The Daily Pitchfork now has the story of the free pack of stick-on cigarettes provided by the NHS. As usual, they have hyped it to ridiculous levels and set off some choice nutters in the comments.
A couple of questions for those convinced they are addicted. First, a line from the article:
The week's worth of patches give smokers a gradual release of nicotine through the skin enabling them to get their 'fix' without the cancer-causing substances such as tar and carbon monoxide found in cigarettes.
As people become less addicted, they gradually use less stronger patches until they don't need to wear any at all.
(The spelling and grammar is all the Mail's. I'm not paid to proofread their semi-literate gabblings.)
Right. So you think you're addicted to nicotine because you have to have a 'fix' from a cigarette at intervals. Then you stick on a patch that delivers that 'fix' not intermittently, like a cigarette, but continuously. How, in that case, can you become 'less addicted' to the substance you're addicted to, if it's no longer an intermittent fix but a permanent high?
That's like trying to wean someone off heroin by providing them with a permanent supply via a drip. Will that work? Surely, if you give a nicotine addict a permanent nicotine fix, the next stage is not to apply a weaker patch but to start applying two patches. That is what an addict would do. Have you ever known a 'nicotine addict' do that?
Second, a comment from Deranged of Tonbridge Wells. Oh no, wait, it's from -
annie, devon, 28/12/2010 16:00
Patches worked for me - I thought they were brilliant - I tried will power, cold turkey, acupuncture, hypnosis. Went from 60 a day to none in a matter of weeks. Going cold turkey made me weep, scream etc etc - it was horrendous.
There is a myth I'd like to try and dispel about stopping smoking however - we are made to believe - consciously and sub-consciously by the cigarette manufacturers - that it is a really really difficult thing to do - trust me - once the nicotine leaves your body, which it does in a few days, it's not that bad.... it really isn't. Go for it...
So the patches worked for Annie because they kept her from gibbering until the nicotine left her body. Didn't she read what the patches do? They provide a continuous supply of nicotine to the body. It never left! Yet the patches 'cured her addiction to nicotine'. They did this by keeping her nicotine levels at chain-smoker constancy. Does that make sense?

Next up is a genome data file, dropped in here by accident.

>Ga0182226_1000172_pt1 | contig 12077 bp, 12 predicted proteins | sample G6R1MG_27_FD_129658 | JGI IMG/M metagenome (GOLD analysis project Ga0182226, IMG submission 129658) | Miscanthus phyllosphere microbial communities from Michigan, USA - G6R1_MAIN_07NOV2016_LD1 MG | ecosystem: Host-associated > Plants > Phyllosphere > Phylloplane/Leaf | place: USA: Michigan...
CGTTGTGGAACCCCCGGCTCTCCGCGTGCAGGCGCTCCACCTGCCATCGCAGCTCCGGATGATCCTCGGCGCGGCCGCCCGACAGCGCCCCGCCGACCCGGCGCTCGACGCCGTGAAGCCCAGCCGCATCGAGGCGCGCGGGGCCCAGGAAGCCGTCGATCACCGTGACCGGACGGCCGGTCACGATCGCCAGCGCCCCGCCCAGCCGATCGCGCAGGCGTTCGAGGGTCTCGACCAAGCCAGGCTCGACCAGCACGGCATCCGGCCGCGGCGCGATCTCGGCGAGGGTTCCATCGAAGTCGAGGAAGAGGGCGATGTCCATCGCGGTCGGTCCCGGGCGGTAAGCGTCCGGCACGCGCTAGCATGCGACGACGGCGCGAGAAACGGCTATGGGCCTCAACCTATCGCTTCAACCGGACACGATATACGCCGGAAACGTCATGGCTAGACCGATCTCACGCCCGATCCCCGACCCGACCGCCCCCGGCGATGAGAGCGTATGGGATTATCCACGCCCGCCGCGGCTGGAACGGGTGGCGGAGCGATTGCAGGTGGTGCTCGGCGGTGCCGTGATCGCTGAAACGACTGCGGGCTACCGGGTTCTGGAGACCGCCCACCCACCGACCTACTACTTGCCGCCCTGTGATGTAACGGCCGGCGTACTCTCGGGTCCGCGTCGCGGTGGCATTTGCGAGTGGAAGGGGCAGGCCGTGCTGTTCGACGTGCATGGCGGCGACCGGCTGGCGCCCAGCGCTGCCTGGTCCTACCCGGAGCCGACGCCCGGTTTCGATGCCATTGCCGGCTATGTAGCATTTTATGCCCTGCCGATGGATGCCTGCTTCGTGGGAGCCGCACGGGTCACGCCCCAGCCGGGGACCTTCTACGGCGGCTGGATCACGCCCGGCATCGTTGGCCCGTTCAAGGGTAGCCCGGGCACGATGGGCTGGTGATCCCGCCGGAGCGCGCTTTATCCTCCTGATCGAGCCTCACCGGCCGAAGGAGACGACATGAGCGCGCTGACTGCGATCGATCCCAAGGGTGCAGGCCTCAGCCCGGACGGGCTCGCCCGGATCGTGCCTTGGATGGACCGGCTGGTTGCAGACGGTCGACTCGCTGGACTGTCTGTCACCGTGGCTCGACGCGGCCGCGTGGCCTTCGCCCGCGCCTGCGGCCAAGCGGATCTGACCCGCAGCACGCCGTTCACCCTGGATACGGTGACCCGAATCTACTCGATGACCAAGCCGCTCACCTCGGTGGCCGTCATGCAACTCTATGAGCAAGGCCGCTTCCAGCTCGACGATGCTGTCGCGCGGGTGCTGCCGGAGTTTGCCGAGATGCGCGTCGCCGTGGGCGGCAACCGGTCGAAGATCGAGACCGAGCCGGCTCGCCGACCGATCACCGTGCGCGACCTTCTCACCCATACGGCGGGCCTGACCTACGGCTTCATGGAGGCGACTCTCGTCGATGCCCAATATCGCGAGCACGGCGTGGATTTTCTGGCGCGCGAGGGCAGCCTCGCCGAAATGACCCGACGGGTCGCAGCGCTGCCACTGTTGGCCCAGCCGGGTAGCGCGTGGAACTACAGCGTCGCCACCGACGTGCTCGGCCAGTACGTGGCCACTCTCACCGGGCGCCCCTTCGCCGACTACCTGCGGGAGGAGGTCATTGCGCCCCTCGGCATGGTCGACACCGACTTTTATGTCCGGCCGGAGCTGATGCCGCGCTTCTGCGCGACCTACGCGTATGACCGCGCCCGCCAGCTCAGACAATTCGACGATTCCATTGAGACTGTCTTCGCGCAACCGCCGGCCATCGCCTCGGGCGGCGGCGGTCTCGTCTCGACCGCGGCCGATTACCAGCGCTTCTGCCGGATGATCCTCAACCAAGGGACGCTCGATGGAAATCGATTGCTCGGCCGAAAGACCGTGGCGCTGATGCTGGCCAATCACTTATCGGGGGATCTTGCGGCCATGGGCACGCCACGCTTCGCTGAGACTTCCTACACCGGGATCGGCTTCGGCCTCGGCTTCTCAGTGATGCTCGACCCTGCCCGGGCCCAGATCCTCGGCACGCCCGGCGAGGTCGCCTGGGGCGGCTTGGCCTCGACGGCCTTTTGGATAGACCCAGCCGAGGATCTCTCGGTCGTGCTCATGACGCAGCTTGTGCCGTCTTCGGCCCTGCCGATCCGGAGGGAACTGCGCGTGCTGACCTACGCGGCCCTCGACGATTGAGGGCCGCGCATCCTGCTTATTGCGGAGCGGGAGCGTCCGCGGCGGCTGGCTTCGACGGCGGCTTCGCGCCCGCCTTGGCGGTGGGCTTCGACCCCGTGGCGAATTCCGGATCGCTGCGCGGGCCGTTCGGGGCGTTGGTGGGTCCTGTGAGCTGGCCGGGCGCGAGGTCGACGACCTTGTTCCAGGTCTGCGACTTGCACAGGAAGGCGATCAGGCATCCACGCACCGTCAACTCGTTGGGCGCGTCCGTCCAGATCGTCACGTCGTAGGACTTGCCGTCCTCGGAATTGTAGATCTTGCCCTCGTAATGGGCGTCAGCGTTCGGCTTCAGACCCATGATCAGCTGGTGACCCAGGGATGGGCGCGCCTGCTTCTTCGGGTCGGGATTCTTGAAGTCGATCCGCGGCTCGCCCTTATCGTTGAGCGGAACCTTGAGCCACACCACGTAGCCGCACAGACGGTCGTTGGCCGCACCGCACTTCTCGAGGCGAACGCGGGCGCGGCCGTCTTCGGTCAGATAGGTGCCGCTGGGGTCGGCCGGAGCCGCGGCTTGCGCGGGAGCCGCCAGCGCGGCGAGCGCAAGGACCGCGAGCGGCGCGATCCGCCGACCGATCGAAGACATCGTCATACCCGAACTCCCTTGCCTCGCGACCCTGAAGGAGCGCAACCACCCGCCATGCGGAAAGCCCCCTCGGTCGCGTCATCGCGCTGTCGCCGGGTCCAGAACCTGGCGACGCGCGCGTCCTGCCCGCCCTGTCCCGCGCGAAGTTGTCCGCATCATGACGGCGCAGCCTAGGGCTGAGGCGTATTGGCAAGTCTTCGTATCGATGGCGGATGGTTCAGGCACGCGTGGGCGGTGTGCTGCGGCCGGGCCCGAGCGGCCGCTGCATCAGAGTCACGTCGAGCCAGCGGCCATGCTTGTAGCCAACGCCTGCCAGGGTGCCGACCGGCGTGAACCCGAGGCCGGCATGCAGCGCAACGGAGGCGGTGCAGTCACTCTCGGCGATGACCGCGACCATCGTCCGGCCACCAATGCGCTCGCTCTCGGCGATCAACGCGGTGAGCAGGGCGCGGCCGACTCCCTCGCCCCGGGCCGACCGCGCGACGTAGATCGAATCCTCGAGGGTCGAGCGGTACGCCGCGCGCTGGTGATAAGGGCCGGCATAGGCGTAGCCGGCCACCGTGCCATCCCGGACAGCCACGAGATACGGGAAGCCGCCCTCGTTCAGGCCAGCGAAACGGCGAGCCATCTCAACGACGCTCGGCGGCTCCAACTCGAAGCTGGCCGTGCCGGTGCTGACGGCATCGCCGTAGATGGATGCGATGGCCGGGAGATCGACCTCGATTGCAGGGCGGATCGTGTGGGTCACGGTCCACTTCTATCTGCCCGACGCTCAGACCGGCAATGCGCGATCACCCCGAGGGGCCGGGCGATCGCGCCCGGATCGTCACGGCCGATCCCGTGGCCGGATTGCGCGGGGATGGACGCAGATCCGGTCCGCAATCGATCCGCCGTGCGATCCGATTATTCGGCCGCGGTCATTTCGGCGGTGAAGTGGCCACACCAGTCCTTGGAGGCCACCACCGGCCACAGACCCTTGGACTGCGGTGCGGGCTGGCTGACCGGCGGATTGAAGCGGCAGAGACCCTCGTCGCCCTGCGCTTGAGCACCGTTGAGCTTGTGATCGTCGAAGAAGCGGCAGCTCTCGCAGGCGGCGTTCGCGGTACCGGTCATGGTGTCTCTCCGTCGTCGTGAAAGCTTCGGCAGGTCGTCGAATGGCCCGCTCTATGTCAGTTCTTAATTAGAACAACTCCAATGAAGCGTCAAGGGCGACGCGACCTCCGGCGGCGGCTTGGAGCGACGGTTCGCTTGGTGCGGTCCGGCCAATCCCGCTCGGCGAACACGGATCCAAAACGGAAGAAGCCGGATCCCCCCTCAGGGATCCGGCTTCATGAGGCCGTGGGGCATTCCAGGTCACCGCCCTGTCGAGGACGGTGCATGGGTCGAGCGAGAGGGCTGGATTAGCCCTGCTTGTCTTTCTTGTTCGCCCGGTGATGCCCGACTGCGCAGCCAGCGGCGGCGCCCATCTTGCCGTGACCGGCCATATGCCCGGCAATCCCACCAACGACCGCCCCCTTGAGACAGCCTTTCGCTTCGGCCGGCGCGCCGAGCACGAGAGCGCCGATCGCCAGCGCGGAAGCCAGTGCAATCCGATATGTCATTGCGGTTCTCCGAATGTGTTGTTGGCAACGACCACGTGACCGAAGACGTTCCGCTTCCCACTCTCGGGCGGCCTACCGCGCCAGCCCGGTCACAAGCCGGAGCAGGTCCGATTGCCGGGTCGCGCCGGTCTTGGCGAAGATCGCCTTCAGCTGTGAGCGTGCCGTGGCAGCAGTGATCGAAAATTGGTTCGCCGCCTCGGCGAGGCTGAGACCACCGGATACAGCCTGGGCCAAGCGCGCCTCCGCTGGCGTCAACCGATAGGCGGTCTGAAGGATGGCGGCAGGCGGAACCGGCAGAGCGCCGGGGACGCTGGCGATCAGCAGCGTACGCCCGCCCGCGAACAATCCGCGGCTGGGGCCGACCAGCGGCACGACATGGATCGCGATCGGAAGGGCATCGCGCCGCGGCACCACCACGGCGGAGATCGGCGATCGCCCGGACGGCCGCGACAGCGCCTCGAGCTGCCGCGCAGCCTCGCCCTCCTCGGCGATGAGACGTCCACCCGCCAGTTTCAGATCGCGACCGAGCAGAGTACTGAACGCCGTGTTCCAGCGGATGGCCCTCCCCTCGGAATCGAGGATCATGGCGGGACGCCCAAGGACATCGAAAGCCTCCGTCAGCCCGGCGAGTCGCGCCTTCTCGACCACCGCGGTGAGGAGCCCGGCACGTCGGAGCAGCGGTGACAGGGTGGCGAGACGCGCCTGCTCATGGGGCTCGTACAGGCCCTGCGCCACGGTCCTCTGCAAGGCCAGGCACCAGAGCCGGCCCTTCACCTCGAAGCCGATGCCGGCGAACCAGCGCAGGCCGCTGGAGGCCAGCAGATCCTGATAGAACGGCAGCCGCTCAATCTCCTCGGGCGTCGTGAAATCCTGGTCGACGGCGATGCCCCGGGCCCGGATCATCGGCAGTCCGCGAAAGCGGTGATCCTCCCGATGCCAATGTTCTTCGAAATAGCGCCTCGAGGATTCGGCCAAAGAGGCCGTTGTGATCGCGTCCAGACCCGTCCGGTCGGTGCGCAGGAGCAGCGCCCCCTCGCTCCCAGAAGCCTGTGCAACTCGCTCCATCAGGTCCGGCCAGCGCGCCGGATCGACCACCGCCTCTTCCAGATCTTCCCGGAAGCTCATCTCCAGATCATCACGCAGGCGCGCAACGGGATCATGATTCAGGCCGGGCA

Oh and Annie, should you happen by, think hard about who is telling you it's really really difficult to stop smoking. Think for a moment. It's not the tobacco companies who are calling you an addict, is it? No, it's the ones selling you the bloody patches. Please try to make the connection.
Annie didn't break an addiction. She broke a habit using a placebo. She believed she was addicted to nicotine so she displayed, on command, all the symptoms she was told to expect when she tried to stop. Then she believed that the patches cured her nicotine addiction because while she was wearing them and not smoking, the nicotine left her body even though the patches kept pumping it in faster than she could have smoked it. This is a level of doublethink that would make Big Brother proud.
Everyone who believes themselves addicted and who tries to just stop experiences the same symptoms. The same ones listed on the stop-smoking literature. Always the same.
Here's the missing sentence from the middle of Annie's comment:
Good for you, all you smugos, who are so righteous about people's lack of will power - when will you ever realise that everyone is different!!
Everyone is different, and yet everyone reacts in the same way to nicotine withdrawal. Everyone follows the instructions.
Is that addiction? Or is that just really clever marketing?
Oh, and what happened to all that 'nicotine residues are deadly' research? Why does that not apply to the patches?
You know what will be cruelly amusing? Someone turning up for a job interview, announcing that they are not a smoker, then getting a cotinine test and being called a liar. Because they believe, like Annie, that patches let the nicotine leave the body.
The addiction is a lie. If you want to stop, just stop. There are no withdrawal symptoms. You'll miss the habit for a while but if you're stopping because you aren't enjoying it, that won't last long at all.
First you have to believe that you are not addicted. Then those psychosomatic symptoms just vanish.
Break the conditioning. That's the hard part.